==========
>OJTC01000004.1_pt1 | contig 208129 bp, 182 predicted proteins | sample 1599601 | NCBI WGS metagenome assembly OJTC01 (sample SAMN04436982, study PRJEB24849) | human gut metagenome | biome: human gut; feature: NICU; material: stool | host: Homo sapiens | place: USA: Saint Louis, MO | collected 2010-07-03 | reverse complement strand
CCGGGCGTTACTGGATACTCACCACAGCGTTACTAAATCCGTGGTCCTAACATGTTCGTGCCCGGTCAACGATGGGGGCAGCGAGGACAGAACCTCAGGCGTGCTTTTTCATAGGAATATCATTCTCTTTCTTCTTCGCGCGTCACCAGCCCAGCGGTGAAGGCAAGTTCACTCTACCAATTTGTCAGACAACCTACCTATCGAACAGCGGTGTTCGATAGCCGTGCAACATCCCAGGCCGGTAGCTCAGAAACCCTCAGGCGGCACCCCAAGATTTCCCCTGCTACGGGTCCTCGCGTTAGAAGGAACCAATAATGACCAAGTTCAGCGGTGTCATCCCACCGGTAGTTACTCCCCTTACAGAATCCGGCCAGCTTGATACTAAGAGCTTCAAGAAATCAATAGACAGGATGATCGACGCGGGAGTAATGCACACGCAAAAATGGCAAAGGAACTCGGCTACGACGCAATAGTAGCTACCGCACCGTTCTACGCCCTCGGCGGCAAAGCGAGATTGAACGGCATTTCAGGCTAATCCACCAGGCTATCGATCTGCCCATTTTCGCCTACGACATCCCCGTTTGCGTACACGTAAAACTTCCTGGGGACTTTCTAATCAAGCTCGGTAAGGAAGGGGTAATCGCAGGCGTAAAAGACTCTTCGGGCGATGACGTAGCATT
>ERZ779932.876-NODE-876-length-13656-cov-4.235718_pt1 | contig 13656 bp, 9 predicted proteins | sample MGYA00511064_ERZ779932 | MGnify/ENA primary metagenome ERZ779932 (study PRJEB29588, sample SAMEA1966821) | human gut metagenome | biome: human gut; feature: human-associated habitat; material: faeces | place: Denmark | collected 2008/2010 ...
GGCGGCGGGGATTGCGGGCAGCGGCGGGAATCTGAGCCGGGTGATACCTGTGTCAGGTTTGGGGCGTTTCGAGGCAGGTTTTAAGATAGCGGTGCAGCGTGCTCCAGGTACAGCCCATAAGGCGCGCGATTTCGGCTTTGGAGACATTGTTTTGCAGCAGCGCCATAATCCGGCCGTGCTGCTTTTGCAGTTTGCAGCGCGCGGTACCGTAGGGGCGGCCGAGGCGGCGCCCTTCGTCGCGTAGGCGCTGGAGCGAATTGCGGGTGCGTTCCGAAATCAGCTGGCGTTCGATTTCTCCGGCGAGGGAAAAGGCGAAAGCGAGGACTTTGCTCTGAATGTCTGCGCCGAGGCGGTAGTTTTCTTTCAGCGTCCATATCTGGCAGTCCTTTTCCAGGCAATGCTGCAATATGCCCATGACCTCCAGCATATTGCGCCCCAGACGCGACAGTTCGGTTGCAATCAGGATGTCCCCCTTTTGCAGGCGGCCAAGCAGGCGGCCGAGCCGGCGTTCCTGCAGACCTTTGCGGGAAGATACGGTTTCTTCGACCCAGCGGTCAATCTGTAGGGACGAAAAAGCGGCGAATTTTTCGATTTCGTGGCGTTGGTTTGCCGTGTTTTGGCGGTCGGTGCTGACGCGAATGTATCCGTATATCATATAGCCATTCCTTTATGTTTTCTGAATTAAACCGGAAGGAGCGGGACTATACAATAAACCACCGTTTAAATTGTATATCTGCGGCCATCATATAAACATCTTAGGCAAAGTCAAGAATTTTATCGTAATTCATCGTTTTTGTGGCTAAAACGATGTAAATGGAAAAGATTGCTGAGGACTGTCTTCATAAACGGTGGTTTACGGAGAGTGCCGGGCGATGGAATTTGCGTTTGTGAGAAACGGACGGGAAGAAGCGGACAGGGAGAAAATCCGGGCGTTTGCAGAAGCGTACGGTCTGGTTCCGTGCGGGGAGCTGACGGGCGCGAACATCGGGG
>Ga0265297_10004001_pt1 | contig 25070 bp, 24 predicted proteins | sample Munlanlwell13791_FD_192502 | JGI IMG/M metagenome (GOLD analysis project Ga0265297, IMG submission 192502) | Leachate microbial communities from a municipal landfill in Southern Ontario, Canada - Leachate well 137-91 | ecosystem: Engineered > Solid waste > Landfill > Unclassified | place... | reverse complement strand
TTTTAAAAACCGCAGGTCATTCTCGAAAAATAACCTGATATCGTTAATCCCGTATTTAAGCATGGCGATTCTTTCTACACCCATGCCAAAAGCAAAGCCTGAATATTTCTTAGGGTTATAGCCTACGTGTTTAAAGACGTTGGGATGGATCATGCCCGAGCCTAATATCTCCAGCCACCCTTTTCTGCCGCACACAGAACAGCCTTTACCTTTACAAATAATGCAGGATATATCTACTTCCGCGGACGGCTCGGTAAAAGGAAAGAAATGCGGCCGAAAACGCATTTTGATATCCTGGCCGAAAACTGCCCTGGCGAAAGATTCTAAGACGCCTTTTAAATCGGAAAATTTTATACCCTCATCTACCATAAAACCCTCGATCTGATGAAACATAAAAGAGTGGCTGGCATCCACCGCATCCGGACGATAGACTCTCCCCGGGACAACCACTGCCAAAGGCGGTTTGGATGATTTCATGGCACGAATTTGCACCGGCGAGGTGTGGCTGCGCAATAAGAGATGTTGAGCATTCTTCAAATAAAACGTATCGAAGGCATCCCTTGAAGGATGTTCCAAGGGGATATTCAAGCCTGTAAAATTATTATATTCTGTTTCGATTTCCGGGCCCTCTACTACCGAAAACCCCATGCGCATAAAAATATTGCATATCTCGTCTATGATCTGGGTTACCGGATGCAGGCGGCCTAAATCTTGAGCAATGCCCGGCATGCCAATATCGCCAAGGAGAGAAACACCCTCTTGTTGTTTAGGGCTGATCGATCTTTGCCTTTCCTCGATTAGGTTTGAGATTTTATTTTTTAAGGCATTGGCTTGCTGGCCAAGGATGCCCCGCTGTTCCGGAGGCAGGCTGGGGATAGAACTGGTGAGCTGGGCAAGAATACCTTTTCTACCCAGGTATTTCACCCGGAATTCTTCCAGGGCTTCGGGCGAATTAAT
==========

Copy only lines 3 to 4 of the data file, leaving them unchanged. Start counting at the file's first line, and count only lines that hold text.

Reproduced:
>ERZ779932.876-NODE-876-length-13656-cov-4.235718_pt1 | contig 13656 bp, 9 predicted proteins | sample MGYA00511064_ERZ779932 | MGnify/ENA primary metagenome ERZ779932 (study PRJEB29588, sample SAMEA1966821) | human gut metagenome | biome: human gut; feature: human-associated habitat; material: faeces | place: Denmark | collected 2008/2010 ...
GGCGGCGGGGATTGCGGGCAGCGGCGGGAATCTGAGCCGGGTGATACCTGTGTCAGGTTTGGGGCGTTTCGAGGCAGGTTTTAAGATAGCGGTGCAGCGTGCTCCAGGTACAGCCCATAAGGCGCGCGATTTCGGCTTTGGAGACATTGTTTTGCAGCAGCGCCATAATCCGGCCGTGCTGCTTTTGCAGTTTGCAGCGCGCGGTACCGTAGGGGCGGCCGAGGCGGCGCCCTTCGTCGCGTAGGCGCTGGAGCGAATTGCGGGTGCGTTCCGAAATCAGCTGGCGTTCGATTTCTCCGGCGAGGGAAAAGGCGAAAGCGAGGACTTTGCTCTGAATGTCTGCGCCGAGGCGGTAGTTTTCTTTCAGCGTCCATATCTGGCAGTCCTTTTCCAGGCAATGCTGCAATATGCCCATGACCTCCAGCATATTGCGCCCCAGACGCGACAGTTCGGTTGCAATCAGGATGTCCCCCTTTTGCAGGCGGCCAAGCAGGCGGCCGAGCCGGCGTTCCTGCAGACCTTTGCGGGAAGATACGGTTTCTTCGACCCAGCGGTCAATCTGTAGGGACGAAAAAGCGGCGAATTTTTCGATTTCGTGGCGTTGGTTTGCCGTGTTTTGGCGGTCGGTGCTGACGCGAATGTATCCGTATATCATATAGCCATTCCTTTATGTTTTCTGAATTAAACCGGAAGGAGCGGGACTATACAATAAACCACCGTTTAAATTGTATATCTGCGGCCATCATATAAACATCTTAGGCAAAGTCAAGAATTTTATCGTAATTCATCGTTTTTGTGGCTAAAACGATGTAAATGGAAAAGATTGCTGAGGACTGTCTTCATAAACGGTGGTTTACGGAGAGTGCCGGGCGATGGAATTTGCGTTTGTGAGAAACGGACGGGAAGAAGCGGACAGGGAGAAAATCCGGGCGTTTGCAGAAGCGTACGGTCTGGTTCCGTGCGGGGAGCTGACGGGCGCGAACATCGGGG